Perhaps you've heard by now about Katie Couric's amazing weight loss. How can you get the same stunning results? By working for a news organization that believes in you completely and is committed to your smarts and skills as a journalist, evidently.
Here's what happened: A photo of Couric in the September issue of Watch magazine -- published by CBS -- is an obviously altered version of her "official" first photo from the network, circulated a few months ago. In the new version, her torso looks as if it took an extra spin in the dryer. Through the magic of Photoshop, her waist and arms, and even her neck and cheeks, have clearly been "slenderized." In other words, she morphs from looking great to looking "great." Your favorite role model, girl reporters, now with 15 percent less fat!
As one Broadsheet staffer noted, "I can actually picture a stodgy CBS broadcast doing a condescending 'exposé' on how 'tabloids' and 'fashion magazines' actually, gasp, alter the images of women in order to make them look thinner or prettier." But at this point, really, they're not allowed to run a story about the "mixed messages" being sent to women by television or magazines ever again.
We do know that in the time it took you to read the above paragraphs, models and celebs "lost" a collective 2,348 pounds at the hands of beauty/fashion/star magazine art departments. And as the New York Post notes, this kind of tinkering is industry practice in general. There's likely no conspiracy here: no orders from on high to "slim down what's-her-name, that new fatty at the anchor desk," just an art person doing what he or she does every day.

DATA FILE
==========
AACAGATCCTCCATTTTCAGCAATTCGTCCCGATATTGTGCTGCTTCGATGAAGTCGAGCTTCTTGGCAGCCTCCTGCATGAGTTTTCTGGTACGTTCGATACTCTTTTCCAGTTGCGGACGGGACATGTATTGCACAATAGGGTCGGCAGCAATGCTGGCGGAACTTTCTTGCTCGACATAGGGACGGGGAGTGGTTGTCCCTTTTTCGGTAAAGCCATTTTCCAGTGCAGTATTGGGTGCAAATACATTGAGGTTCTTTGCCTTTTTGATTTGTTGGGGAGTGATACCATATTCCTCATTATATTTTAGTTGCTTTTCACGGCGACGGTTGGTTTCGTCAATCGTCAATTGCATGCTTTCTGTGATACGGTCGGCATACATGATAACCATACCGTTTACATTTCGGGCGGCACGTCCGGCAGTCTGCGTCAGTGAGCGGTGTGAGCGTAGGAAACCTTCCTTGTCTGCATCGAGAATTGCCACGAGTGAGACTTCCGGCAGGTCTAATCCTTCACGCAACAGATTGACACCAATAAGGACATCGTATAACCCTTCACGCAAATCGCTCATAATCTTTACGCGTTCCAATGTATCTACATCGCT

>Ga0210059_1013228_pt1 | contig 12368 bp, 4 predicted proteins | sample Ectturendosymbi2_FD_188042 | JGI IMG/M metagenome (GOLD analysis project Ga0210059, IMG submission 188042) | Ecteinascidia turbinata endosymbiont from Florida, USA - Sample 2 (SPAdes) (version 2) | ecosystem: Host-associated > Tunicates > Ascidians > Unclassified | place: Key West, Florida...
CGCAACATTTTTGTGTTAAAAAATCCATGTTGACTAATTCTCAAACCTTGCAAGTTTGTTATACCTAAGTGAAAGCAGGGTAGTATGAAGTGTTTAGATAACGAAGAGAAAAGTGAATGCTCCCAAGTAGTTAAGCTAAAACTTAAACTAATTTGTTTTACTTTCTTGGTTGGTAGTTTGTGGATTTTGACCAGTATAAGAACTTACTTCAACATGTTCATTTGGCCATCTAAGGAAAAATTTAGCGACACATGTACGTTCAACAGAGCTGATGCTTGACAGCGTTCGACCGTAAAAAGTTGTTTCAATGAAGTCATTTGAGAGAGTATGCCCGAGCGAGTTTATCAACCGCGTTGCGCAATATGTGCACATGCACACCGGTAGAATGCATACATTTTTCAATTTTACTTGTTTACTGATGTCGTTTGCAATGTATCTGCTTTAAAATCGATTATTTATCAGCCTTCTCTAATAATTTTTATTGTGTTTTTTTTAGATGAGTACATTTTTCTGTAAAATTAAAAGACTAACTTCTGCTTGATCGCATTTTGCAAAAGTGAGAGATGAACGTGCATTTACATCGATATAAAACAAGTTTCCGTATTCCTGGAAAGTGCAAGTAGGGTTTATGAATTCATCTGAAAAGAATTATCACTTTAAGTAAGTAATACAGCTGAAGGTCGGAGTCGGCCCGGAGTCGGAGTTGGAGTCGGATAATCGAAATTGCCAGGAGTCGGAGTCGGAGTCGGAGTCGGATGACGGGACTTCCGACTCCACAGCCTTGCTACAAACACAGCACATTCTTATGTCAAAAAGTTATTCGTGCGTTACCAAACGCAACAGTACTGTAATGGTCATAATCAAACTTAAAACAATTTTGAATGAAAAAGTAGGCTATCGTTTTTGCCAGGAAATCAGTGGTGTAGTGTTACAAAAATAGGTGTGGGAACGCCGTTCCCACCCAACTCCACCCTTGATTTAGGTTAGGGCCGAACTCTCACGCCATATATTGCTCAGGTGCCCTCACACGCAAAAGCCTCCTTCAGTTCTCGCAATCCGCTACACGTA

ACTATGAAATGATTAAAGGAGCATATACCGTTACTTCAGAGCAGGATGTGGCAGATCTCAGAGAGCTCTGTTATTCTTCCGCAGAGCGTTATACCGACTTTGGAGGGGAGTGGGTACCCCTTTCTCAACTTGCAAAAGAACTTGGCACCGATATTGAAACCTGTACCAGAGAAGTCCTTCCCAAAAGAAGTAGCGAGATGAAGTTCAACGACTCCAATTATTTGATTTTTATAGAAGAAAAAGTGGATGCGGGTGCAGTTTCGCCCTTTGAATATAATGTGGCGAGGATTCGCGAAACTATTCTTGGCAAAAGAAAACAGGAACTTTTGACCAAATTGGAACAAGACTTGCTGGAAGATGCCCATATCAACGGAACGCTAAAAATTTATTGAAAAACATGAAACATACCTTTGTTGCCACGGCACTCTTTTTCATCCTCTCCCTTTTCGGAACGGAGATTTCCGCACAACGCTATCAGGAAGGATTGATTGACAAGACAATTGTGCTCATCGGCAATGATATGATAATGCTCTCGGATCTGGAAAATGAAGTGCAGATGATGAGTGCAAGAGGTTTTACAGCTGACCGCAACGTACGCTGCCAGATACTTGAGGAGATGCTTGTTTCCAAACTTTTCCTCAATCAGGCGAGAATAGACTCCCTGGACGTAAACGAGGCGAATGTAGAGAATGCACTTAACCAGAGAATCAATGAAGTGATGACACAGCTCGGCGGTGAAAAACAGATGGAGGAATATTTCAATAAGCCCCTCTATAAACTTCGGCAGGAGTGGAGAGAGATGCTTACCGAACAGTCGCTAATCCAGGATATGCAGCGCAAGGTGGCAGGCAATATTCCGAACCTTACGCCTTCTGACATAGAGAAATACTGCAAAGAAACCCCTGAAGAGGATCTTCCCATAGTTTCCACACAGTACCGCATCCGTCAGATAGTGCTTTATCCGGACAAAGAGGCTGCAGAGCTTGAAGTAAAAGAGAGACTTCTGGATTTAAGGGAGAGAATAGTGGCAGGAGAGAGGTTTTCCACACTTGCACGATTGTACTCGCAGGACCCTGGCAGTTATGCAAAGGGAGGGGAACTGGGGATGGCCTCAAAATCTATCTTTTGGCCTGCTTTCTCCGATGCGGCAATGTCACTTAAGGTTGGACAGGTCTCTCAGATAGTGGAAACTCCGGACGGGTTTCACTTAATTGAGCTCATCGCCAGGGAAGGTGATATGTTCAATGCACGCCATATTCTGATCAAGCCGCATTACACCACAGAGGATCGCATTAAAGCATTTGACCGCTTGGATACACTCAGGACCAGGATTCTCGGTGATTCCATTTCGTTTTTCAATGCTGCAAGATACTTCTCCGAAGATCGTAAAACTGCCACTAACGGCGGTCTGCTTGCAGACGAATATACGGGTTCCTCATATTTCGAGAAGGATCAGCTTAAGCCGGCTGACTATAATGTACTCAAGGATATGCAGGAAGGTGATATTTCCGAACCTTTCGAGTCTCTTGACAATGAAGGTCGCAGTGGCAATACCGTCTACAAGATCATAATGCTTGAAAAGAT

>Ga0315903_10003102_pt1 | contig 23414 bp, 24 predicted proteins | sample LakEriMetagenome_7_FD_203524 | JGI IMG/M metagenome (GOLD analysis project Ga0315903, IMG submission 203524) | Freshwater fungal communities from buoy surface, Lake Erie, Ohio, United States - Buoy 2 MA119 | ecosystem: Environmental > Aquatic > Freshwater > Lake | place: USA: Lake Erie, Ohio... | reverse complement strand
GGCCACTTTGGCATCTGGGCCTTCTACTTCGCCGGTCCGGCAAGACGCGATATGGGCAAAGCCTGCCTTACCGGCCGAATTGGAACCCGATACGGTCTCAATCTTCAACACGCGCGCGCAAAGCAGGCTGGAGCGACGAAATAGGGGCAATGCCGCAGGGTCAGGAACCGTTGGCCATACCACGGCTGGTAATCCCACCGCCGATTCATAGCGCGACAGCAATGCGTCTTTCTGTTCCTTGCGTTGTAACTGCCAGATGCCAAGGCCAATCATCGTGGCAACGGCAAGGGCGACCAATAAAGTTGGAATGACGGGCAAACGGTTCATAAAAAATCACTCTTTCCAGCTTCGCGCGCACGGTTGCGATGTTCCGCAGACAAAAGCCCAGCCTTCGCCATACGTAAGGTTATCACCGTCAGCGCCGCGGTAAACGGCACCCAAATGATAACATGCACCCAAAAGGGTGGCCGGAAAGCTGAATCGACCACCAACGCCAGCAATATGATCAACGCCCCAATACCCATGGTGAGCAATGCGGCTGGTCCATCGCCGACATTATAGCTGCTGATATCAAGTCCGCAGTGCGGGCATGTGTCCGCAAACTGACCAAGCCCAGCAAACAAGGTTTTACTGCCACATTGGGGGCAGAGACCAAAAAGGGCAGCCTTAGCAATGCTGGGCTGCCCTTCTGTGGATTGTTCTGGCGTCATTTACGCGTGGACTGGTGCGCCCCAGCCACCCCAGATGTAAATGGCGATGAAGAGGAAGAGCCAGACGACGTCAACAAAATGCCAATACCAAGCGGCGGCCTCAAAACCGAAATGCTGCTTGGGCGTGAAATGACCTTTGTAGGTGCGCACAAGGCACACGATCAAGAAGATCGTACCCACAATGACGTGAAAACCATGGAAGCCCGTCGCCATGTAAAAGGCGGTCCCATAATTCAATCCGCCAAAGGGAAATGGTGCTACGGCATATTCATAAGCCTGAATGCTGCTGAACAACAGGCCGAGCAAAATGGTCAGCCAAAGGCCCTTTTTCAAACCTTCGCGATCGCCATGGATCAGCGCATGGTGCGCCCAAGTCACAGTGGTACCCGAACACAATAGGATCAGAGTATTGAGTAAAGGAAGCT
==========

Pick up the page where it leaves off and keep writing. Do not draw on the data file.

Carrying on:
But still. Though well we've learned that there's a difference between news and "news," there's still something hard to stomach about this kind of thing coming from an organization whose mission is to present, you know, the truth.
We were also reminded, peripherally, of the StarJonesGate statement made by Barbara Walters, in which she stated that public relations Plan A was for Jones to construct whatever pretty story she wanted. Translation: "We'd urged her to lie to the press, which is such an OK thing to do that I, an accomplished journalist, am going to say so on the record."
So it's not just the manipulation (or wholesale excision) of facts -- and inches -- that we know happens, even on the part of "news" organizations. It's the shallow, shrugging doublespeak "So what?" that goes with it.